Gabriel García Márquez

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How does magical realism in "A Very Old Man with Enormous Wings" serve as a postcolonial resistance method?

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Magical realism, as a postcolonial method of resistance, is when those who have been oppressed and discriminated against finally find the strength to struggle against their oppression.

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The magical realism in Gabriel Garcia Marquez's “A Very Old Man with Enormous Wings” is symbolic of the postcolonial resistance that people have to continuing oppression and discrimination. Let's look at how this works.

When an old man with wings drops into the mud in front of Pelayo...

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and Elisenda's house, the couple is shocked. They think that perhaps the old man is an angel coming to collect their sick newborn. Not knowing exactly what to do and certainly not trusting this “angel,” they lock him up in their chicken coop. The neighbors gather to stare and taunt the old man. Father Gonzaga comes with advice that no one really listens to. Meanwhile, the old man merely lies there, sometimes ranting a bit, sometimes crying. He is in pain, and this mistreatment does not help.

Eventually the interest in the old man dies down, but Pelayo and Elisenda have made some money off of him. The “angel” manages to survive the winter, and come spring, he actually takes off and flies away.

This old man with wings is symbolic of countries and cultures striving to come out from under colonial rule. They are often badly damaged and still greatly oppressed, often by some of their own people who should know to treat them better. Instead, these “leaders” keep their own nations in bondage for their personal profit. The nations, meanwhile, like the old man, have a difficult time resisting, but they build up their strength, over time and through great hardships, and then, one day, they are ready to fly free.

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What are three scenes in "A Very Old Man with Enormous Wings" that use magical realism to display how the story works as a post-colonial method of resistance?

Scenes in "A Very Old Man with Enormous Wings" that connect magical realism with postcolonial methods of resistance include Father Gonzaga's initial assessment of the winged man, the townspeople's and spectators' refusal to heed the priest, and the angel leaving town.

In magical realism, the author blends elements of fantasy with a realistic setting and style. In this story, the magical aspect concerns the man's wings, and he is placed in a realistic setting of a seaside village. Postcolonial resistance can include numerous peaceful methods of challenging institutions of authority or the individuals who represent that authority. These methods often include the failure to obey laws or cooperate with powerful people's requests. Resistance may also be indicated by withdrawing from society, including leaving an unacceptable situation.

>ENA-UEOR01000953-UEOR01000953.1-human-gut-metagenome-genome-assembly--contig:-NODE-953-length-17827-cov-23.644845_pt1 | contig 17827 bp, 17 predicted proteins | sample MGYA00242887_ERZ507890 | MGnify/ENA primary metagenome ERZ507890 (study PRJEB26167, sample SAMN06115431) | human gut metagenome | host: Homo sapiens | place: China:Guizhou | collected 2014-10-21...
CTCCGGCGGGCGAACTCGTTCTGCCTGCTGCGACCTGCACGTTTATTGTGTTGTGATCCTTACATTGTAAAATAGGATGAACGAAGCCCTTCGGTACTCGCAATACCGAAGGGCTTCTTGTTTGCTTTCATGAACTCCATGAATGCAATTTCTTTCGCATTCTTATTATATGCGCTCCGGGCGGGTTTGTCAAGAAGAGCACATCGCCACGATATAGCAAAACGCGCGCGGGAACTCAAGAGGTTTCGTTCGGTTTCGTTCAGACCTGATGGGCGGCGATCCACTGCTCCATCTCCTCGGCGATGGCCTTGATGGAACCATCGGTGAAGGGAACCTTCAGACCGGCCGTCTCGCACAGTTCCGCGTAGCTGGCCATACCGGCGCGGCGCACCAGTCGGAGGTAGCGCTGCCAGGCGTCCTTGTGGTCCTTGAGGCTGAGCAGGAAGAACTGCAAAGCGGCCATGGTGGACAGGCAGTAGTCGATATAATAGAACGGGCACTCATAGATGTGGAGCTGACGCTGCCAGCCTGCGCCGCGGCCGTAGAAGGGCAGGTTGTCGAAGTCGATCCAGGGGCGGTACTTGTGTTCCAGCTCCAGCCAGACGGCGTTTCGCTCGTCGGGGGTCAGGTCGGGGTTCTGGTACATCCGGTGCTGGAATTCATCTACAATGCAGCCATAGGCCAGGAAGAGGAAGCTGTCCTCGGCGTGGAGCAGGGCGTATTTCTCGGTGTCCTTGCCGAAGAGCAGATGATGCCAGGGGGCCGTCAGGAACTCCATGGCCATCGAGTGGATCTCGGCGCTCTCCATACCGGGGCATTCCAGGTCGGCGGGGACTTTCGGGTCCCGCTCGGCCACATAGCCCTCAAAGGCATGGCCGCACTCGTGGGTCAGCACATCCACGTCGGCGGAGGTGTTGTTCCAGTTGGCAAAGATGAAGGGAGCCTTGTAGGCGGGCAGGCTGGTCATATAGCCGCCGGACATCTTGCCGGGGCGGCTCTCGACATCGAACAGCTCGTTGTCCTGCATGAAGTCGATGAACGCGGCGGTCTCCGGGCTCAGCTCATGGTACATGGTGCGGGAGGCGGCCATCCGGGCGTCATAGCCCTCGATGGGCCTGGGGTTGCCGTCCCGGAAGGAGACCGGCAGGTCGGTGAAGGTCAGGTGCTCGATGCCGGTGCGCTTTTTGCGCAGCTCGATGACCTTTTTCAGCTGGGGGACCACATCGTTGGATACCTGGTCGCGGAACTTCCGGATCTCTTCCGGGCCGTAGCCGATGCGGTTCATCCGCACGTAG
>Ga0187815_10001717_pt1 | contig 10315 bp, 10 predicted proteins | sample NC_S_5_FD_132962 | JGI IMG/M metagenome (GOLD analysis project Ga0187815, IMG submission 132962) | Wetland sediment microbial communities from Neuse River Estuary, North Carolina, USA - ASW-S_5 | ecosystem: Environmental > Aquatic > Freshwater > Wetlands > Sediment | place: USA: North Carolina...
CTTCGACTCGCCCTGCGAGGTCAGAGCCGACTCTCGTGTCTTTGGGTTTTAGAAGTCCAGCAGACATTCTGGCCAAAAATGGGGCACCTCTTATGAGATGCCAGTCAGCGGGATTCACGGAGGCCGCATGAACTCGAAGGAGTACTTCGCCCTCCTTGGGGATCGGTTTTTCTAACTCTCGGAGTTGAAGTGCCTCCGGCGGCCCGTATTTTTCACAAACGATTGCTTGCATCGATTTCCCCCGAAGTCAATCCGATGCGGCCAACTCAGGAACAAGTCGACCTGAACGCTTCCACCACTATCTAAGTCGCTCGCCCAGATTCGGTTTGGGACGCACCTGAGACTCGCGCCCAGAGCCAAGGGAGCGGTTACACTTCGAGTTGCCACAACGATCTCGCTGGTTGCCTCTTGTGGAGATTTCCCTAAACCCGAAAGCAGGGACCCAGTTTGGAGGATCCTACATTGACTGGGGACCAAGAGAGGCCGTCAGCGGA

In the first instance, the winged man shows resistance to the authority of the church as embodied in Father Gonzaga. The man, whom some villagers declared an angel, neither speaks Latin nor shows the appropriate "dignity." Upon greeting the man in Latin, the priest suspects

an imposter . . . [who] did not understand the language of God or know how to greet His ministers. Then he noticed that . . . the back side of his wings was strewn with parasites and his main feathers had been mistreated by terrestrial winds, and nothing about him measured up to the proud dignity of angels.

As the story progresses, two villagers encage the "angel" and make money selling tickets to see him. They disregard the priest's insistence that they should await guidance from the church fathers. He expects the Bishop will

write his primate so that the latter would write to the Supreme Pontiff in order to get the final verdict from the highest courts. His prudence fell on sterile hearts . . . Elisenda . . . got the idea of fencing in the yard and charging five cents admission to see the angel.

By the end, the visitors had become fascinated with a spider woman, and the angel is no longer held captive. Whether he could have escaped sooner but complied with his captors' actions is not revealed. He grows new feathers, and flies away. Elisenda watched him pass over the last houses, holding himself up in some way with the risky flapping of a senile vulture.

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